New Law Allows for Sealing of Criminal Convictions
Clean Slate erases past mistakes for some nonviolent misdemeanor offenders
Effective in 2019, the Clean Slate Limited Access Law will allow individuals with nonviolent misdemeanor convictions to have those records sealed if they’ve stayed out of trouble for ten years and paid all fines. The law does not, however, apply to individuals charged with violent, firearm or sexual offenses, cruelty to animals and corruption of minors.
The new Pennsylvania state law permits many criminal cases to be sealed – in other words, taken out of public view so they cannot be used by employers, landlords and others. However, the petition does not remove a criminal record entirely. For those granted a limited access petition, the criminal record can only be released to: a criminal justice agency; a state licensing agency for use only if the conviction is relevant to the issuance of a professional or occupational license; and the PA Department of Human Services and county children and youth agencies where it is related to their child protective services duties.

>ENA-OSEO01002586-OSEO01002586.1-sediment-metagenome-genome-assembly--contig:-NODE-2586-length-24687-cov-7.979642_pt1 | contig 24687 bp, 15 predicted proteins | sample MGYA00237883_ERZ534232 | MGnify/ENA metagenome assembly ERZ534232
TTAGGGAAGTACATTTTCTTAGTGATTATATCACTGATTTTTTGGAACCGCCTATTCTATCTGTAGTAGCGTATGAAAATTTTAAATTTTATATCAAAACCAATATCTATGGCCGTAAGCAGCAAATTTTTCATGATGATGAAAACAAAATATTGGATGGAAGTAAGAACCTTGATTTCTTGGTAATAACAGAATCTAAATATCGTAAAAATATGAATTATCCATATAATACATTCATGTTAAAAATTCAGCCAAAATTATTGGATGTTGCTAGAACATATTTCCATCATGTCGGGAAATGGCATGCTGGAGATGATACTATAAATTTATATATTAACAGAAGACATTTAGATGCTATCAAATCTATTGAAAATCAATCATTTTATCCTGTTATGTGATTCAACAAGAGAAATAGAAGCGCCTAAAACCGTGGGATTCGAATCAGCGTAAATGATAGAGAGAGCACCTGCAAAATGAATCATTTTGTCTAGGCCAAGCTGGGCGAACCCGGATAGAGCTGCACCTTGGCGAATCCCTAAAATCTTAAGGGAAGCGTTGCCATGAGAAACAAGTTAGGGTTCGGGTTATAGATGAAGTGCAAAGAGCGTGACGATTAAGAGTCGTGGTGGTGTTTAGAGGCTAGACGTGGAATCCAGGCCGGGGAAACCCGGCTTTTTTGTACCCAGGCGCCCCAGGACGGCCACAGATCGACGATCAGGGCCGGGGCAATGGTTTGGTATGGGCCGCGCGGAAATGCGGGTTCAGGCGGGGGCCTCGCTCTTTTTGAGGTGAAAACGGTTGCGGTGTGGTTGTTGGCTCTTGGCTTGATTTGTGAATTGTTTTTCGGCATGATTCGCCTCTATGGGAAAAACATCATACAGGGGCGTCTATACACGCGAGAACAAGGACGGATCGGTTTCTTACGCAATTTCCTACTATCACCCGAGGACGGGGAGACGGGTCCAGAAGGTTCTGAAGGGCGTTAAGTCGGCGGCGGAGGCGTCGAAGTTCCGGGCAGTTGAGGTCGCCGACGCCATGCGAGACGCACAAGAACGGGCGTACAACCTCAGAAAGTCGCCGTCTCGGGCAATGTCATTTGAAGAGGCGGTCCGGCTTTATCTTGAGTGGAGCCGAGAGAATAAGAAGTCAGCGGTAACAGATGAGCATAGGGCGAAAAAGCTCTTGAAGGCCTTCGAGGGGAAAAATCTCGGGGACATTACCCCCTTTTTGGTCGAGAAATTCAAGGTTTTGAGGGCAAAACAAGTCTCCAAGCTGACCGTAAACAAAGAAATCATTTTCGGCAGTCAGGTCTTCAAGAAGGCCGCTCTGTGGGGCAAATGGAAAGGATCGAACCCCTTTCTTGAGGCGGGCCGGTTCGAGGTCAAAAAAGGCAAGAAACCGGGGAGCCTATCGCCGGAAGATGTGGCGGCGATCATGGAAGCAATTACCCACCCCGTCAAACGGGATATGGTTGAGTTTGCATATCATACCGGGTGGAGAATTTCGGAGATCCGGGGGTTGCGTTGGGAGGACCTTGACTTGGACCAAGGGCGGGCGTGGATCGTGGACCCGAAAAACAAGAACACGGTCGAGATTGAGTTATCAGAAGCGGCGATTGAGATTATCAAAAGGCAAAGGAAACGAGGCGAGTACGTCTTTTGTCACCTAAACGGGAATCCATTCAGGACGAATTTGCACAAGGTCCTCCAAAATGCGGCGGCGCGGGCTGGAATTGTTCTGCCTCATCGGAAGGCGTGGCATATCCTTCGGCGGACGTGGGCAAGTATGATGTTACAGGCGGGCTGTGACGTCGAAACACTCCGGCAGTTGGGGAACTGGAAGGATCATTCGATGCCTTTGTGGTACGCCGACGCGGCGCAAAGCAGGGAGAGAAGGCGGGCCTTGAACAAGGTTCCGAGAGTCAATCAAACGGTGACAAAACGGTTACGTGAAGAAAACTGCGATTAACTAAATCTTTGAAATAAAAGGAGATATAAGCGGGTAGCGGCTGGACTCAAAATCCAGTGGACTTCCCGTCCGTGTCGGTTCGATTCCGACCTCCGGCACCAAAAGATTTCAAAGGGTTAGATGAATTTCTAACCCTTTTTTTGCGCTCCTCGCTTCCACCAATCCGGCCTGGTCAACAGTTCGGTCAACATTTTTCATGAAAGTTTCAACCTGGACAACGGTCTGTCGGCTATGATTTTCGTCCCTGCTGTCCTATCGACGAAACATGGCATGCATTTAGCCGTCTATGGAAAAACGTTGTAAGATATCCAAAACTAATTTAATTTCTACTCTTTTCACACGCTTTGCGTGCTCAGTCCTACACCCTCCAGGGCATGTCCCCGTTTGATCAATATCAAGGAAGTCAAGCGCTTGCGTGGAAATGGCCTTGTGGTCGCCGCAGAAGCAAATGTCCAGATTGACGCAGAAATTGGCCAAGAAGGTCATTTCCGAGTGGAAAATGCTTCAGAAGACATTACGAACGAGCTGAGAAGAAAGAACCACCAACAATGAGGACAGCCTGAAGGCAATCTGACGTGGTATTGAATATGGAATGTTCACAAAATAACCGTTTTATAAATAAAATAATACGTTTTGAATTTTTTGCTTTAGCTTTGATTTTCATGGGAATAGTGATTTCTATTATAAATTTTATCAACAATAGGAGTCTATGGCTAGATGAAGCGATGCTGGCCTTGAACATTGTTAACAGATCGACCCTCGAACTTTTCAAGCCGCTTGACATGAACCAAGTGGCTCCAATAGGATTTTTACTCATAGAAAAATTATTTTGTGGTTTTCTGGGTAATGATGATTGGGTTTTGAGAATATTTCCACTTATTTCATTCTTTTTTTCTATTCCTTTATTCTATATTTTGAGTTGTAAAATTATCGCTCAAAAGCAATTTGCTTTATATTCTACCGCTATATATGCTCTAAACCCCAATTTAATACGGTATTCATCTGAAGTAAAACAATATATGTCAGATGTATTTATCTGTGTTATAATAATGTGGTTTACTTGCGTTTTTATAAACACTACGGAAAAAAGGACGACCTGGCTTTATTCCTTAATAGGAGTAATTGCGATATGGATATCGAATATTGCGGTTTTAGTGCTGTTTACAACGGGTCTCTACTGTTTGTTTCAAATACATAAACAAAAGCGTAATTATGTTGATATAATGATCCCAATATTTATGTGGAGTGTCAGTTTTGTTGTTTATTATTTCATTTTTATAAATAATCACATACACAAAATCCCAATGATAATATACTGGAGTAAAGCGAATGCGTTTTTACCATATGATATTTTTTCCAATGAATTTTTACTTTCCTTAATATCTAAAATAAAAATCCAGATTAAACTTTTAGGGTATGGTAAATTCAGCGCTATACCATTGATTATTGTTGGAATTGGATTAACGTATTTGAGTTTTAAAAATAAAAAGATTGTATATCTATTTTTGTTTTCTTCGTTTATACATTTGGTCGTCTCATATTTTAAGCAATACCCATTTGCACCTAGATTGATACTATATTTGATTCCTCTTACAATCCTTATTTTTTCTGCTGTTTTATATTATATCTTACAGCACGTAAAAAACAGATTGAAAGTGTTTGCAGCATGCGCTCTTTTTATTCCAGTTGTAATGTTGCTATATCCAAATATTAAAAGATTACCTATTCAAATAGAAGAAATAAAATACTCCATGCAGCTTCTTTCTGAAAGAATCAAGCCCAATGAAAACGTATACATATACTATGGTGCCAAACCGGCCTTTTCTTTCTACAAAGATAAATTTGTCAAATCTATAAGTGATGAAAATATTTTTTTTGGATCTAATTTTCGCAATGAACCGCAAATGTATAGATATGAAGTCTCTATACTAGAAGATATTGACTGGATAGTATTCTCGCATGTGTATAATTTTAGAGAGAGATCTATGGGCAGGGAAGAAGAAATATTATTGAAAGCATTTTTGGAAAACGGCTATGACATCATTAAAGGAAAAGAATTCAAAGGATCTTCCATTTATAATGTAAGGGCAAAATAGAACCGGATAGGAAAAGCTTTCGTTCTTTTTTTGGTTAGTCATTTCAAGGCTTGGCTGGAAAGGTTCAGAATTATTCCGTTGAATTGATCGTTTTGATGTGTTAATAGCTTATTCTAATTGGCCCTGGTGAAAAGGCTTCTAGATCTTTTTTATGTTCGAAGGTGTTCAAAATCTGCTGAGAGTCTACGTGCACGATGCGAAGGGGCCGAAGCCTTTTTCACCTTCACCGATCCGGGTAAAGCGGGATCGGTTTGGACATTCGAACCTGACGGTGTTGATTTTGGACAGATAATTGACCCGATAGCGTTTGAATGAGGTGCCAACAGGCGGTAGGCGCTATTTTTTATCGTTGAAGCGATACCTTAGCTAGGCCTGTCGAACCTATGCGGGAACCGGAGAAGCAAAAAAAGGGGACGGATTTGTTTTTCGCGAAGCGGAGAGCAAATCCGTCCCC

Between June 2019 and June 2020, the sealing of records will be done automatically for some cases. For others, a limited access petition must be filed with the court to block disclosure of the criminal record.
If you were arrested on non-violent misdemeanor charges and have questions about qualifying for the sealing of records under this new law, you should seek expert legal counsel. To schedule a confidential consultation with the attorneys at Neff & Sedacca, P.C., contact the firm by phone at 215-563-9800 or email email@example.com.
New Jersey Governor Takes Steps to Strengthen Laws on Public Gun Carry Permits
It’s clear that gun violence is rampant across the country. No longer confined to urban cities, it is one of the hottest topics facing state legislatures.
The Supreme Court of the United States Rules on Pill Mills
“Pill Mills” are clinics that appear to be pain management centers. Doctors at these facilities prescribe opioids in a questionable manner.
Pennsylvanians With Minor Marijuana Convictions: Pardons Are Now Available But The Clock is Ticking
Governor Wolf has approved a one-month window for pardon applications yet that’s only step one.